Chris Grayling heckled in parliamentary debate as he defended Government use of Atos Healthcare

 

Outgoing
employment minister Chris Grayling was heckled in a parliamentary debate
today as he defended Government use of Atos Healthcare despite on-going
public protest.

Mr Grayling, who will move to the Justice Department following the coalition’s cabinet reshuffle, was met with shouts from the public gallery in Westminster Hall when he spoke in support of the controversial agency.

Chairman of the session Phillip Holloborne was forced to intervene after protesters in wheelchairs interrupted the minister’s speech by shouting “shame on you” and “people’s lives are at stake.”

Mr Hollborne said: “Parliamentary rules are there is to be no noise at all from the gallery. This is your last chance. If there is more noise, I will have to suspend sitting, no one will hear from the minister and I will clear the gallery.”

After continued furore, one woman was ejected from the chamber before the speakers were allowed to resume.

The 90-minute debate was demanded by Labour MP Tom Gratex following widespread protests over the private company’s disability assessments after their brand was displayed prominently on London 2012 lanyards as sponsors of the Paralympic Games.

Responding to the debate, Mr Grayling said the decision to appoint Atos followed a “long and difficult process” but rebutted accusations that there was a concerted attempt within government to reduce the number of people on benefits.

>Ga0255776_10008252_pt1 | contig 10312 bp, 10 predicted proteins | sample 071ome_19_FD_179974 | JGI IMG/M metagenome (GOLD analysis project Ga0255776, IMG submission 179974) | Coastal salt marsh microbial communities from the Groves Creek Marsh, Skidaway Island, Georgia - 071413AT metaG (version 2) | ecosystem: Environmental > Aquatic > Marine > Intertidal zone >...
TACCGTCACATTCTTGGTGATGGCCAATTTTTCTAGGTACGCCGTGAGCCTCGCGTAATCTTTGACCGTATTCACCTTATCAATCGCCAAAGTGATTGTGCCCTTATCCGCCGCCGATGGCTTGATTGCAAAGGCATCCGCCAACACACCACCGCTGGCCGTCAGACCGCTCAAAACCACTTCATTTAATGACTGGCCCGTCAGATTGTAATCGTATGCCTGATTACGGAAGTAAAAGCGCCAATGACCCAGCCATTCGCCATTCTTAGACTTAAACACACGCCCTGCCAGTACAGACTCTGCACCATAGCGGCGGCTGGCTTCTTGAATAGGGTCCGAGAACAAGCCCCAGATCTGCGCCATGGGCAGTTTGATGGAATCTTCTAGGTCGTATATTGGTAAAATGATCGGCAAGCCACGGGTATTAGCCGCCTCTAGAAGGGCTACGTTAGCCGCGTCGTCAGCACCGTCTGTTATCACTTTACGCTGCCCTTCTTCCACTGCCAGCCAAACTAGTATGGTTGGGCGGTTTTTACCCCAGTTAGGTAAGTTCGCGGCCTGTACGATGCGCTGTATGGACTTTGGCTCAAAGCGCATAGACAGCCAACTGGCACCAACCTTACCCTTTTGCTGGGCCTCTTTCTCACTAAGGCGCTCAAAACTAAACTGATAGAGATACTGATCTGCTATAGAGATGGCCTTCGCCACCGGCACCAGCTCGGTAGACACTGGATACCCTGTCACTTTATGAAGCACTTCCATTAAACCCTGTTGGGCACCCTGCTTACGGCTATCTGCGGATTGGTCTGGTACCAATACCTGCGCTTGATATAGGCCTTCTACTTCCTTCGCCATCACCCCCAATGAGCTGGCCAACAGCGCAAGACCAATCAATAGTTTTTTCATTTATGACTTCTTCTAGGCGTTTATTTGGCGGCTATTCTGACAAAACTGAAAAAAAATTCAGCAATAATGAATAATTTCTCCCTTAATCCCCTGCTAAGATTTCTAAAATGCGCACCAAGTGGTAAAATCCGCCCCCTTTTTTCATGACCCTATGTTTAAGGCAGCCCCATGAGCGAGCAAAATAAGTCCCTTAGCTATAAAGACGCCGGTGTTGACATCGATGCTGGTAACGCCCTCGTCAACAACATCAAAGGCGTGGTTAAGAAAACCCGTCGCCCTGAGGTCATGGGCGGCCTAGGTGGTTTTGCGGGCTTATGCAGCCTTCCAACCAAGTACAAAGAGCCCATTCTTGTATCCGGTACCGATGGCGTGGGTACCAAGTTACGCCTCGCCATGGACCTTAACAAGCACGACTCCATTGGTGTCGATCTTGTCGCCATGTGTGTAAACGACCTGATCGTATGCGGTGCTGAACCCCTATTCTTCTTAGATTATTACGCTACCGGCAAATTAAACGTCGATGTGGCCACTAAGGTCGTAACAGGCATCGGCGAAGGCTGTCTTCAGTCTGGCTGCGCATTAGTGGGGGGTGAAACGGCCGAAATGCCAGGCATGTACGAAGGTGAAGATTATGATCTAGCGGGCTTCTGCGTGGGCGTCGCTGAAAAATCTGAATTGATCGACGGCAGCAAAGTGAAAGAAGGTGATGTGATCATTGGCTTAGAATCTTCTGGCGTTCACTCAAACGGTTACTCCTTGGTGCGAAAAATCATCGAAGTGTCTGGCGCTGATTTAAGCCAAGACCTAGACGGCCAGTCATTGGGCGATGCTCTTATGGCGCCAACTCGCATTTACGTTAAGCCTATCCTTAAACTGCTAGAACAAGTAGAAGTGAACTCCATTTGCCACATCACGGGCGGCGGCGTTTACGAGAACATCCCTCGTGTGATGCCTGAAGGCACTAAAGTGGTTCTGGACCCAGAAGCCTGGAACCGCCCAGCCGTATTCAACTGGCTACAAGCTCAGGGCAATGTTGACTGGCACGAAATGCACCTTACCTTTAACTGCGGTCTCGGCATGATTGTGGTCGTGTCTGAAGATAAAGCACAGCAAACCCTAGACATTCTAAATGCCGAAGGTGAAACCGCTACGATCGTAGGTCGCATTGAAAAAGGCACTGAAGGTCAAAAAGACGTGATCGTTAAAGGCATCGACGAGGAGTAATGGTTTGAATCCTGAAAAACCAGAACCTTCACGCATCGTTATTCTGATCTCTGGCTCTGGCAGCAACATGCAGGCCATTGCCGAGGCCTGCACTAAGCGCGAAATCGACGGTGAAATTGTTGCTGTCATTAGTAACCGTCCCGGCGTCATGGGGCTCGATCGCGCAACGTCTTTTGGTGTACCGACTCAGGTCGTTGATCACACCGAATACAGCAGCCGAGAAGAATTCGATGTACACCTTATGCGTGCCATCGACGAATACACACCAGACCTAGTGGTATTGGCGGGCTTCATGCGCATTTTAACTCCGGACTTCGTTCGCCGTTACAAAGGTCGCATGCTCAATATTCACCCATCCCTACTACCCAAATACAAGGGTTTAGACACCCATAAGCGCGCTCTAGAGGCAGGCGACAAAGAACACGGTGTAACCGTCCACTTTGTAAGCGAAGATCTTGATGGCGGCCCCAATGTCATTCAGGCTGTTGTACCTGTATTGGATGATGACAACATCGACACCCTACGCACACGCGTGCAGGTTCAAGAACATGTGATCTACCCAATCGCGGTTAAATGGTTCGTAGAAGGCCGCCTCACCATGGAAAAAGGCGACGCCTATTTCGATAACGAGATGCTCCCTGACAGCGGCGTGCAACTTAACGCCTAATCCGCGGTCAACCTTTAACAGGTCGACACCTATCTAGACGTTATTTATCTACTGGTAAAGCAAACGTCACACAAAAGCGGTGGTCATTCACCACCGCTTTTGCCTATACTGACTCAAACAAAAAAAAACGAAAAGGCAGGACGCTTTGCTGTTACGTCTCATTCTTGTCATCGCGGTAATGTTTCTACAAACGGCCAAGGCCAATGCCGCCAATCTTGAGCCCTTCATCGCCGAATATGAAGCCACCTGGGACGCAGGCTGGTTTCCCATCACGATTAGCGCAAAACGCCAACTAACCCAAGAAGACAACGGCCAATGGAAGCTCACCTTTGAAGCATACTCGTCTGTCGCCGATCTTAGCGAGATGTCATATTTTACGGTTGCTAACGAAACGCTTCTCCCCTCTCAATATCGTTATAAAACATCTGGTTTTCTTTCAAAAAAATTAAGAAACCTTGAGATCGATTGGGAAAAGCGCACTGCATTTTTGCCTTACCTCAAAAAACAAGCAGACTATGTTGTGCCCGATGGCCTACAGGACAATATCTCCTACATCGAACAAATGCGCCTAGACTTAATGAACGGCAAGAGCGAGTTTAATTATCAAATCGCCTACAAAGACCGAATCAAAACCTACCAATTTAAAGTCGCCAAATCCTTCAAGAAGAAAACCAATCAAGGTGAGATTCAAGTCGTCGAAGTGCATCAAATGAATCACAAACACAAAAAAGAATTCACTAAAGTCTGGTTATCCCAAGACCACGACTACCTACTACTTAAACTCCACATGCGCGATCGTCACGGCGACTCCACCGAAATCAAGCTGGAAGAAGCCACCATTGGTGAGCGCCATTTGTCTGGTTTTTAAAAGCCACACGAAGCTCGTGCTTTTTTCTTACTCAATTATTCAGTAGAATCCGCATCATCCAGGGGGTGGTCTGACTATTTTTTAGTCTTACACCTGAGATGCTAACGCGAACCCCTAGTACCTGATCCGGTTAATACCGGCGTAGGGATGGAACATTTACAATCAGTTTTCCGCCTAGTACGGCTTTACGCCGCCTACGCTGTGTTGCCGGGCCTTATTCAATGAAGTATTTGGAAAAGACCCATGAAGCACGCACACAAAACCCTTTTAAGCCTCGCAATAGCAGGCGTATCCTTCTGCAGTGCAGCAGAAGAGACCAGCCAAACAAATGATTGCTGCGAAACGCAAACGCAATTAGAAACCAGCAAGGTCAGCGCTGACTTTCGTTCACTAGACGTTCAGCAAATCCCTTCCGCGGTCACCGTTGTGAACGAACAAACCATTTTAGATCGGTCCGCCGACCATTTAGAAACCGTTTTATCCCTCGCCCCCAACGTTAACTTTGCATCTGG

The newly minted Justice Secretary said: “It is all about trying to help people back into the workplace if they possibly can be. That was the motivation of the previous government when they established the work capability assessment.”

“We will never create a system that is perfect. That is why we have a right to appeal.”

However, Mr Gratex claimed there must be radical reforms to Atos’ assessments to make sure they work properly for claimants and taxpayers.

The shadow minister added that the taxpayer is effectively paying twice for the government’s £122 million contract with the firm – once for the assessments and again to cover the cost of appeals, almost 40% of which are successful.

“There is a degree of chaos in the system caused by the decisions of government and the failure to hold Atos to account,” he said.

During the debate another Labour MP, Katy Clark, said Atos’ sponsorship of the Paralympics has sparked significant public anger, referring to a protest by hundreds of disabled people at the company’s headquarters and the Department of Work and Pensioners.

“Many people feel it is an insult to people going through this process,” she said.

Controversy surrounding the disability assessments heightened this week after a leaked DWP letter revealed that sick and disabled claimants could lose up 70% of their weekly employment support if they refuse to take part in work-related activities.

An Atos spokeswoman said: "We do not make decisions on people's benefit entitlement or on welfare policy but we will continue to make sure the service that we provide is as highly professional and compassionate as it can be.”

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